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Sulphur: Thorns of Existence
Sulphur - Thorns of Existence - [Dark Essence Records]

2011-01-26

Although they are coming from the cold Nordic black metal scene, Sulphur's Thorns of Existence can easily be located on the edges of the central European death metal scene. Not to worry, Sulphur is without a doubt a black metal band, but their second album is not just endless grind machines and the cold atmosphere of the Nordic forest filled with crows and witches. You can easily hear that the band's influences are not based on Immortal and Emperor. I can recognize aspects of the Polish Behemoth or Vader among others in this record. It is a nice fresh look for black metal.

Also, it is nice to see a black metal band from Norway which doesn't declare the corpse paint as a birth mark on their faces employ decapitated goat heads. As far as calling themselves progressive black metal, I think they live up to it.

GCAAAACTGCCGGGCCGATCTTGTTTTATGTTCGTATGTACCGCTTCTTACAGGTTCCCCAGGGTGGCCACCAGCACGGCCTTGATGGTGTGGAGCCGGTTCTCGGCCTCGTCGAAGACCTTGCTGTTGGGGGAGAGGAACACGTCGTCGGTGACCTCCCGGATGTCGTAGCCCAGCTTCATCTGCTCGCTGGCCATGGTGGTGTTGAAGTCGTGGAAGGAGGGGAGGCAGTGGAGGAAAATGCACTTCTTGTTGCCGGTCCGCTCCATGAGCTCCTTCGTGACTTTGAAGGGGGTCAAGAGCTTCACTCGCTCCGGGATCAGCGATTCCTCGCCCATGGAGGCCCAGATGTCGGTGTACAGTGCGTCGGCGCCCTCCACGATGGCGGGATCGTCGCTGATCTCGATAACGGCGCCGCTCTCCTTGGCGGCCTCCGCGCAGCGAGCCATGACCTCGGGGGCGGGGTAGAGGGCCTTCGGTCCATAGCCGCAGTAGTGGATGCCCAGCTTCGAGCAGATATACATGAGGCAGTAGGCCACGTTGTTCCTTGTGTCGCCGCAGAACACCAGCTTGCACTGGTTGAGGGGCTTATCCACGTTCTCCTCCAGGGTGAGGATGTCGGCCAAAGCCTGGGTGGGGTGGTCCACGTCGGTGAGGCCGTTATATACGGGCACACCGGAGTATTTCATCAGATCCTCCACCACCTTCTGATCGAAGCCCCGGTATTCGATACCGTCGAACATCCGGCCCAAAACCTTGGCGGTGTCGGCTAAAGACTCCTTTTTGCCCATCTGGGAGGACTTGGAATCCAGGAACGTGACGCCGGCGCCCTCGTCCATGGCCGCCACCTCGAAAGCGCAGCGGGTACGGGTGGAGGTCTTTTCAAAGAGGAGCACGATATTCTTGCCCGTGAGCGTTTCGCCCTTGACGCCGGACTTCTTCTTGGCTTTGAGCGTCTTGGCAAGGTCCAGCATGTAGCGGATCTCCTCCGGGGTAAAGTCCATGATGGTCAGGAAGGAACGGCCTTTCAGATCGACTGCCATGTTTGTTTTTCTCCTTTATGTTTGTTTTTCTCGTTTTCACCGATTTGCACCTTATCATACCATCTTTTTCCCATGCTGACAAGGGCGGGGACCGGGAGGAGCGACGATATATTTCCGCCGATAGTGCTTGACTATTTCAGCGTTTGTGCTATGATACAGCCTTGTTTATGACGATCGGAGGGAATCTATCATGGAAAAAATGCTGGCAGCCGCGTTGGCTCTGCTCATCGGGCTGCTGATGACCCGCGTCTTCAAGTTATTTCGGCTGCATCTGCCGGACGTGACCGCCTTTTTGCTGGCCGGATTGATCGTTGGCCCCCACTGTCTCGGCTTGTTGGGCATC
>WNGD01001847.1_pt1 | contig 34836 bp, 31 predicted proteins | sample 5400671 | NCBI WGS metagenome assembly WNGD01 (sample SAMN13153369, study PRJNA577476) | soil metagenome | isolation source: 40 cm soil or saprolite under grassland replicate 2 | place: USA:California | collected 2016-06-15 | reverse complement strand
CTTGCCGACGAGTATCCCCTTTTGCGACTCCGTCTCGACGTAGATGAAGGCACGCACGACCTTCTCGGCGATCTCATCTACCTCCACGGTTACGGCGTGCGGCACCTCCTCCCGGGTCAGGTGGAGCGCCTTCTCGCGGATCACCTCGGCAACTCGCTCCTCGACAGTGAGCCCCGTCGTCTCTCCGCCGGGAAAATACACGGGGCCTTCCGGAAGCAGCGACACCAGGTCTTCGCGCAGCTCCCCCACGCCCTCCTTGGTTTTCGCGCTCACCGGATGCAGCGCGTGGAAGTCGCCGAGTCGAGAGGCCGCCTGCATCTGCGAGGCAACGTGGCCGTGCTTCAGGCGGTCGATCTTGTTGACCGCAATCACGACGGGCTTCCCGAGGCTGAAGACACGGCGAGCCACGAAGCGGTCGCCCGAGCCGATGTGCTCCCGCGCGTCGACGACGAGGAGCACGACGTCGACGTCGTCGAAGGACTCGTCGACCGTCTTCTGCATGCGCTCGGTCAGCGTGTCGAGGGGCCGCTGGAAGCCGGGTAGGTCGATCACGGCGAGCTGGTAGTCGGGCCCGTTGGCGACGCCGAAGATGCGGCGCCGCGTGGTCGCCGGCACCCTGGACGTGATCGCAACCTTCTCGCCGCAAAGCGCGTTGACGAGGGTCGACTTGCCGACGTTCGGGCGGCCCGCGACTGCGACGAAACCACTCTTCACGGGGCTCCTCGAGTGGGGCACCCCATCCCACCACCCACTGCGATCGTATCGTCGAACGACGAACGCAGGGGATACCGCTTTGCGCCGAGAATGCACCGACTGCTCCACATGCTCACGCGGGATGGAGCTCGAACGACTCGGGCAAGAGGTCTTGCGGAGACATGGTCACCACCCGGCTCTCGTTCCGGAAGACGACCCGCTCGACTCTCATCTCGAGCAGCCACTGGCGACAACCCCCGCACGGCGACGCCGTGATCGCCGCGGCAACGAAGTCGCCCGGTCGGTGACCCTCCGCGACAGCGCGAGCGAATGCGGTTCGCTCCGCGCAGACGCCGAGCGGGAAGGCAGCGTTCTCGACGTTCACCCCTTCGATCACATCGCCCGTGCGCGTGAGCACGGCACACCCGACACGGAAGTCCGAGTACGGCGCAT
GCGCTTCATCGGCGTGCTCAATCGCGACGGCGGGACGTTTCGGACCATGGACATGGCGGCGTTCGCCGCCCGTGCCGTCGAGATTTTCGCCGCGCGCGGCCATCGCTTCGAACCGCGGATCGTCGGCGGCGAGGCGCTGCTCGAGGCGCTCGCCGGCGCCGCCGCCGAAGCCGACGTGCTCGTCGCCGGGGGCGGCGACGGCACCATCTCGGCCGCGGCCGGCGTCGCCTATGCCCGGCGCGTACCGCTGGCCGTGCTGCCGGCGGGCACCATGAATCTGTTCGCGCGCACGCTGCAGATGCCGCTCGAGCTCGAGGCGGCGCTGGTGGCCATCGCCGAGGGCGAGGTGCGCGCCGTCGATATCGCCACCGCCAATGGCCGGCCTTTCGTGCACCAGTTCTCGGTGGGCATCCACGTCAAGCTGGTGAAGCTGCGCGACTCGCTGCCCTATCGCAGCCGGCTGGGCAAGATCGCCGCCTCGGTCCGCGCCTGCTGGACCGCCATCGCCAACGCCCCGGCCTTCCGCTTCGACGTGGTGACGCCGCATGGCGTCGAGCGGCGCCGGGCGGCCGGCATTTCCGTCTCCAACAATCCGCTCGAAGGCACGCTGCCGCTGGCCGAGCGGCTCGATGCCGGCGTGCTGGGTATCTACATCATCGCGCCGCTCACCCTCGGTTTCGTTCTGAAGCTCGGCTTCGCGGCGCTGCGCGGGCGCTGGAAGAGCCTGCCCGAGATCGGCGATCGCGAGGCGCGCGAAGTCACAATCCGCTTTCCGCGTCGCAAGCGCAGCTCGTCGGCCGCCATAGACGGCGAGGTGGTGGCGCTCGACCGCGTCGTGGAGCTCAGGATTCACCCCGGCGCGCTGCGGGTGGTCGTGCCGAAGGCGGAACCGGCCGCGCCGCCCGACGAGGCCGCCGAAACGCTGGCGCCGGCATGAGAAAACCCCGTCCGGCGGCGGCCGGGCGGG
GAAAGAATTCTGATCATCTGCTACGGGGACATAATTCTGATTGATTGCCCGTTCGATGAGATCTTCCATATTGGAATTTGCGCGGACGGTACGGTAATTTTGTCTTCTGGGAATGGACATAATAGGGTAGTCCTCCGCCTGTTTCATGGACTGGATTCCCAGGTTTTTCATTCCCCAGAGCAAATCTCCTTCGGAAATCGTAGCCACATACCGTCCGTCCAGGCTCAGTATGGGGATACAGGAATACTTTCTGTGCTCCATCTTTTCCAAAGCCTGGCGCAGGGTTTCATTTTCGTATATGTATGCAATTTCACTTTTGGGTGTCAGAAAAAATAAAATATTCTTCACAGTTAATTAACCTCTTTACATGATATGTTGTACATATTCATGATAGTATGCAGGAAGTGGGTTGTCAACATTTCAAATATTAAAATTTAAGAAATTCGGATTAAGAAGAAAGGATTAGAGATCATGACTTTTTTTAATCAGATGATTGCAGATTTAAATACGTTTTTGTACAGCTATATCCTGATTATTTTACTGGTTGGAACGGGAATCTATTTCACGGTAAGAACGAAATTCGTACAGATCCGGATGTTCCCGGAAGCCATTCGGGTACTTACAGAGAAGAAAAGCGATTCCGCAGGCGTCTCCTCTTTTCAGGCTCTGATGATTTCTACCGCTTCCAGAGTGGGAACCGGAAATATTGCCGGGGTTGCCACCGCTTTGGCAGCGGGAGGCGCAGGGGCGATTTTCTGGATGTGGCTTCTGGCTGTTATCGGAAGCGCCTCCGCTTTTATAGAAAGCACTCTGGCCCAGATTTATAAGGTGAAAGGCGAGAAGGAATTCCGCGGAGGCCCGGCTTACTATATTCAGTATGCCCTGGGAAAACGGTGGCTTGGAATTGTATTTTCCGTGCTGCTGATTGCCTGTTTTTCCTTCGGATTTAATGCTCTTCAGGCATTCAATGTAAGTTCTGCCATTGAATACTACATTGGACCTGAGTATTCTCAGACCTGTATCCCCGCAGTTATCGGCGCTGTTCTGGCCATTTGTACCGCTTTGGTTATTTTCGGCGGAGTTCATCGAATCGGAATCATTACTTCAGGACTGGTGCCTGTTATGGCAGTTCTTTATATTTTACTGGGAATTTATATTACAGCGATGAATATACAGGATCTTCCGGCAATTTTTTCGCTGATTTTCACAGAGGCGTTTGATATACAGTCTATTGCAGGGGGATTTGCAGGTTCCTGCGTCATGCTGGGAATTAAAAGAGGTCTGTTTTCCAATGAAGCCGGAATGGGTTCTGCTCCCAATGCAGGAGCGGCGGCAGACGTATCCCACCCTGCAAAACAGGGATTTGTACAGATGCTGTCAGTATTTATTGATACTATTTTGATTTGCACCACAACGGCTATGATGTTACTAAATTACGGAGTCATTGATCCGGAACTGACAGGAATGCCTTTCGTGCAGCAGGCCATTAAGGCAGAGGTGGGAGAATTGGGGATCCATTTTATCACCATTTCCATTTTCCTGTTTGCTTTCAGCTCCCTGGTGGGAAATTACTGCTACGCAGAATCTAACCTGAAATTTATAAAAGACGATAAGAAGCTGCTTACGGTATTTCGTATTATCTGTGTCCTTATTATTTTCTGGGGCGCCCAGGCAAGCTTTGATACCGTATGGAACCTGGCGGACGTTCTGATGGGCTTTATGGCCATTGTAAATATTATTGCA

The songs in the album are pretty complex as far as progressive black metal goes. It's not like the black metal Cynic or the overloaded material Mayhem spills out every now and then, but the fact that it's not forty minutes of endless grind with some synthesizer sparked my interest. And then I realized that there is more. The band plays all kind off riffs from Fear Factory to the Israeli Orphaned Land, everything under the umbrella black metal fuse.

So yeah, don't put this record on as background music for your Sunday breakfast with grandma...

Sulphur was founded under the name "Taakeriket" way back in the mid nineties. In 1997 they went off the grid for a few years. After a few line up changes, the band managed to release a demo which got them a deal with the French Osmose Productions. In 2007 the band released their first album, but during the recording of "Thorns..." the two parted ways, and Sulphur found itself signing with Dark Essence Records.

It is significant that the band members are not strangers to the studio . This album is well recorded, and the harmonies between the instruments are perfect. Timing is everything, and Sulphur's got it. The sequence of the album is another issue that I've kept in mind. It is built in a way that grabs you by the balls, but will let you breathe when you don't have enough strength in your voice to scream for help so you never get too bored.

Dolev Zaharony



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